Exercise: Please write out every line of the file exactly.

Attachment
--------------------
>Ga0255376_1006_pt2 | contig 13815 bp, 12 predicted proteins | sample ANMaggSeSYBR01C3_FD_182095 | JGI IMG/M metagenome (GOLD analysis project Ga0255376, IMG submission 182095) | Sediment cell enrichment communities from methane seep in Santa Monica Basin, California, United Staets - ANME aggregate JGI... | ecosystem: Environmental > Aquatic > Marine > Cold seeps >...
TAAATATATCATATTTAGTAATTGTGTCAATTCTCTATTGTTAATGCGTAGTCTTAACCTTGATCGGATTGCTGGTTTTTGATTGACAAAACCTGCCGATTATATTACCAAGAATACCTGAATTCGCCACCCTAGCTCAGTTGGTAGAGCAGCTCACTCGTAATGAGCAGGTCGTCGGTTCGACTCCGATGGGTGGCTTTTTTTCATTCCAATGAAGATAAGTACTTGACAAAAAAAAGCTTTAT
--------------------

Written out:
>Ga0255376_1006_pt2 | contig 13815 bp, 12 predicted proteins | sample ANMaggSeSYBR01C3_FD_182095 | JGI IMG/M metagenome (GOLD analysis project Ga0255376, IMG submission 182095) | Sediment cell enrichment communities from methane seep in Santa Monica Basin, California, United Staets - ANME aggregate JGI... | ecosystem: Environmental > Aquatic > Marine > Cold seeps >...
TAAATATATCATATTTAGTAATTGTGTCAATTCTCTATTGTTAATGCGTAGTCTTAACCTTGATCGGATTGCTGGTTTTTGATTGACAAAACCTGCCGATTATATTACCAAGAATACCTGAATTCGCCACCCTAGCTCAGTTGGTAGAGCAGCTCACTCGTAATGAGCAGGTCGTCGGTTCGACTCCGATGGGTGGCTTTTTTTCATTCCAATGAAGATAAGTACTTGACAAAAAAAAGCTTTAT